8 Tips to Help You Ace those AP Exams

By
Emma Quinn
Published on
September 22, 2021
Two girls reading books

If you’re a high schooler, May only means one thing: AP exams. Although they were online this year, this sudden change only brought about more anxiety within the student body.

CollegeBoard plans to have in-person exams in 2021, but there is still a lot of uncertainty. To give you a bit of ease, here are a few things you can do to bump that four up to a five this upcoming AP season.

1) Start early!

The sooner you begin to study, the better prepared you’ll be in May. Reviewing information regularly will help you so much more than cramming everything in your brain the days leading up to the exam.

The hard-core studying should take place even months before the exam. After this, skimming through the material during the weeks leading up to the exam will often suffice.

2) Get study materials!

You might see those green Barrons books everywhere, but they do the trick. Whether it be the Princeton Review, five steps to 5, Kaplan, or more, these books are specifically made to prepare you for the AP exam.

They are often written by people who help make the test, so getting information directly from them can help a lot. There are also flashcards and online resources that work well if you’re more comfortable with that.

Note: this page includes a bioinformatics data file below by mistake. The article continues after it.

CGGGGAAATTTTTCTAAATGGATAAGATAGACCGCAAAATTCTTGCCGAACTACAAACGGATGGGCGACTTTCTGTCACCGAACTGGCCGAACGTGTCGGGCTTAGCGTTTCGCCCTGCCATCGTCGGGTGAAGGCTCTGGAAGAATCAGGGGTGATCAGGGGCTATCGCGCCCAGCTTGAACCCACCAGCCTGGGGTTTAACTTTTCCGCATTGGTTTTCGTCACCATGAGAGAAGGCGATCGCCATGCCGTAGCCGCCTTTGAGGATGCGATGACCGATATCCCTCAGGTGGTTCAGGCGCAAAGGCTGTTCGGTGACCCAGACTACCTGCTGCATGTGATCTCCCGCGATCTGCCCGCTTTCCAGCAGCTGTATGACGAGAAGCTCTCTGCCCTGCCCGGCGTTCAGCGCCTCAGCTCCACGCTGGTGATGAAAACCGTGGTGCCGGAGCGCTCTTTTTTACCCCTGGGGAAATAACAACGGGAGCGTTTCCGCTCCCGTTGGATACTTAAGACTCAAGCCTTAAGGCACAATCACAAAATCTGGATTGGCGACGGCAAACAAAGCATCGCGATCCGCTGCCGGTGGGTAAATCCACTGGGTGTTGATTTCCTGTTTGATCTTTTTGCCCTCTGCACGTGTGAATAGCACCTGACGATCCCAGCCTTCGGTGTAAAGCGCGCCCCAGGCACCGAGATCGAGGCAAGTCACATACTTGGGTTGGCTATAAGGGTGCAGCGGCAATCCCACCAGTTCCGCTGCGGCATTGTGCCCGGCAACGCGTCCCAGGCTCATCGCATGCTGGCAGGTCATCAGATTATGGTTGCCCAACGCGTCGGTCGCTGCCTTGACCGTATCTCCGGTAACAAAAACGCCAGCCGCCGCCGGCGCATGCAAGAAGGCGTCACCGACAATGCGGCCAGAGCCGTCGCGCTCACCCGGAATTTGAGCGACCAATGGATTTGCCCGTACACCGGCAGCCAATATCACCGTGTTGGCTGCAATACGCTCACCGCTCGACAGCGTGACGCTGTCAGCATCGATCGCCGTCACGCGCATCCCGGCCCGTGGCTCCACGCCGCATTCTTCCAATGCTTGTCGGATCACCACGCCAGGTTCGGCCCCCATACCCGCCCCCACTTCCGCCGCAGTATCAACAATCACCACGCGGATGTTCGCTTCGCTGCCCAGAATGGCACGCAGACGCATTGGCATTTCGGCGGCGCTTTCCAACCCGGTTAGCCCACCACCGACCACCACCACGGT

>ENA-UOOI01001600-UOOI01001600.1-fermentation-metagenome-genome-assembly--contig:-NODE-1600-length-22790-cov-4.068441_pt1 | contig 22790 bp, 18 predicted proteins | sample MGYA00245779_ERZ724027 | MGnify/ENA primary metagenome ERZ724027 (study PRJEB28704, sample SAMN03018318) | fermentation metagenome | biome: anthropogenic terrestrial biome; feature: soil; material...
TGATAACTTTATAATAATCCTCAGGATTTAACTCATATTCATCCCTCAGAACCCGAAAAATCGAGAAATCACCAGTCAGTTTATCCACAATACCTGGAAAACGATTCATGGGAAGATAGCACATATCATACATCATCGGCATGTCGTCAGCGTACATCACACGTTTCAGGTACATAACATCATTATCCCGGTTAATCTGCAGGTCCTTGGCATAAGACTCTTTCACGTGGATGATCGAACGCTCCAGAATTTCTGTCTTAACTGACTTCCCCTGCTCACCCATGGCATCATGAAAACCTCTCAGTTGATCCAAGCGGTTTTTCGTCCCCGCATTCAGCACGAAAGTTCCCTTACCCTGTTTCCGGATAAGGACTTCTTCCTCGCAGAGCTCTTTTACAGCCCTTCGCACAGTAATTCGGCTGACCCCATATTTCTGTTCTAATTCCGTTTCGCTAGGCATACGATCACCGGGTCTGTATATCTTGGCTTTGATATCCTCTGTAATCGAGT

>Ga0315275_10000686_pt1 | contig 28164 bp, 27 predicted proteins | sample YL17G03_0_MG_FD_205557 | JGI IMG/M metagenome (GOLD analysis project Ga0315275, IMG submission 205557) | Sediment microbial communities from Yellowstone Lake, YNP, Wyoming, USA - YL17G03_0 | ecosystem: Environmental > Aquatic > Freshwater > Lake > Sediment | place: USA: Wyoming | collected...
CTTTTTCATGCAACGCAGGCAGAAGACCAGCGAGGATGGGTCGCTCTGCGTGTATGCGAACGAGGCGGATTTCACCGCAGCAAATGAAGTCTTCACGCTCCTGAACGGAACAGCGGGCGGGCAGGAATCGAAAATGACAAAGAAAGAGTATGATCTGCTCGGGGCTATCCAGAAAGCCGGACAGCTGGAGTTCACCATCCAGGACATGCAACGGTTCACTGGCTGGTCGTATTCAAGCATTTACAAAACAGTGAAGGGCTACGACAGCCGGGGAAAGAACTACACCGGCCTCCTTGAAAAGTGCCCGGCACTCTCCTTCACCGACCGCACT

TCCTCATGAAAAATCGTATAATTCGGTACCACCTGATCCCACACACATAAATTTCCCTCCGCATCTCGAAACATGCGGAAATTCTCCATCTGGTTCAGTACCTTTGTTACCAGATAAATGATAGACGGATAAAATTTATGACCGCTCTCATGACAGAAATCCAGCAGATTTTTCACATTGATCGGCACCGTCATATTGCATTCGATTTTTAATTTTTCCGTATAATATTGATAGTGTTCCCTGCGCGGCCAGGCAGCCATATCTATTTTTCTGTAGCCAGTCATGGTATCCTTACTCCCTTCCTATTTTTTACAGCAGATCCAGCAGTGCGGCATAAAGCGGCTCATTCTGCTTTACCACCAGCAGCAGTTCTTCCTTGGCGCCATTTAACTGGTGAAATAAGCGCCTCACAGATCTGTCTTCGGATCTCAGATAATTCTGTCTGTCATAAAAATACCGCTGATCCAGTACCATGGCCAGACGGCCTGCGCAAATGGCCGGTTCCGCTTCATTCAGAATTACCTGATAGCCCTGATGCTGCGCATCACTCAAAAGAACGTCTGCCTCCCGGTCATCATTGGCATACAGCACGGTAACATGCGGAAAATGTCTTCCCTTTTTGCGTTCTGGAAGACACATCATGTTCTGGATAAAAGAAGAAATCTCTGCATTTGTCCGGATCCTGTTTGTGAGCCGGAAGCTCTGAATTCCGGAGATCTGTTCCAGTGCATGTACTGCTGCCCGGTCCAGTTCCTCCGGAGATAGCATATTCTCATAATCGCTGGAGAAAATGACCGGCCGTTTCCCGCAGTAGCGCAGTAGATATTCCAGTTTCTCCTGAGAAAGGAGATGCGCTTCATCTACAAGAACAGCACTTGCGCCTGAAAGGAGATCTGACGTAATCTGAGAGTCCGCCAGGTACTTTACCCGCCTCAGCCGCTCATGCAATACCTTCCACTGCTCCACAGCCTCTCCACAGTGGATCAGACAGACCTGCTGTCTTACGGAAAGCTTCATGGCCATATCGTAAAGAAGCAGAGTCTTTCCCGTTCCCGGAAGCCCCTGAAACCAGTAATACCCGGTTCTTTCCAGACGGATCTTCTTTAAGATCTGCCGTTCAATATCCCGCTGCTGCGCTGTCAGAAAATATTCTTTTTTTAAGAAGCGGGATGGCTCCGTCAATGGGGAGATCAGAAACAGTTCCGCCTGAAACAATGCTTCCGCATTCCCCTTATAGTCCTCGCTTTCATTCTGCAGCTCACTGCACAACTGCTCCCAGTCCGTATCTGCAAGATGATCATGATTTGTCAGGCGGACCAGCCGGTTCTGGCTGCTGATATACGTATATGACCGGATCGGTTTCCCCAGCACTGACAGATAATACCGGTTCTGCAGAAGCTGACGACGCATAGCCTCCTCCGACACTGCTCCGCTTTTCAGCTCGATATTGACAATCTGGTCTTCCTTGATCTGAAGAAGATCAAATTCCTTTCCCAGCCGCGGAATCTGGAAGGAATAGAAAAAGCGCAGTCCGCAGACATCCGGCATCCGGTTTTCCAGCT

3) Take practice tests!

You can never take too many. Many websites and CollegeBoard offer pdfs of past exams that you can take and grade on your own for free. They can also show past student’s answers and how the graders decided what score to give them. The more recent tests will often be the closest to your future AP exam, but most of the time, the material generally stays the same.

It helps to put yourself in a test setting(no phones, quiet background, a time limit) so you’ll know what to expect the day of the actual exam.

4) Look over old quizzes/tests.

In AP classes, your teachers will often give you old AP questions on your quizzes and exams. Going back to your tests throughout the year and looking over your answers can give you a picture of what to expect on the upcoming AP exam.

5) Consider getting a tutor.

If you can afford it, sometimes having extra one-on-one time with someone who has experience with the topic can go a long way.

6) Recognize that you will need to make sacrifices.

Even taking one AP is a lot, but many who take multiple can find the stress overwhelming. To get a good score, you have to realize that compromising is necessary. You may not be able to go out with your friends some nights, but think about how much fun you’ll have with them when your exams are over.

7) Watch videos!

Since AP exams were online this past year, CollegeBoard put out daily videos for every single AP test. They’re very detailed and are still up to this day! Current teachers of the course teach them, so it’s basically like having a second instructor!

8) Go to review sessions!

Teachers will often hold review sessions the weeks or days leading up to the exam. I can’t recommend going to them enough. Even if you don’t necessarily have any questions, the extra time going over the material can only help you, and you might get answers to questions you didn’t even know you had.

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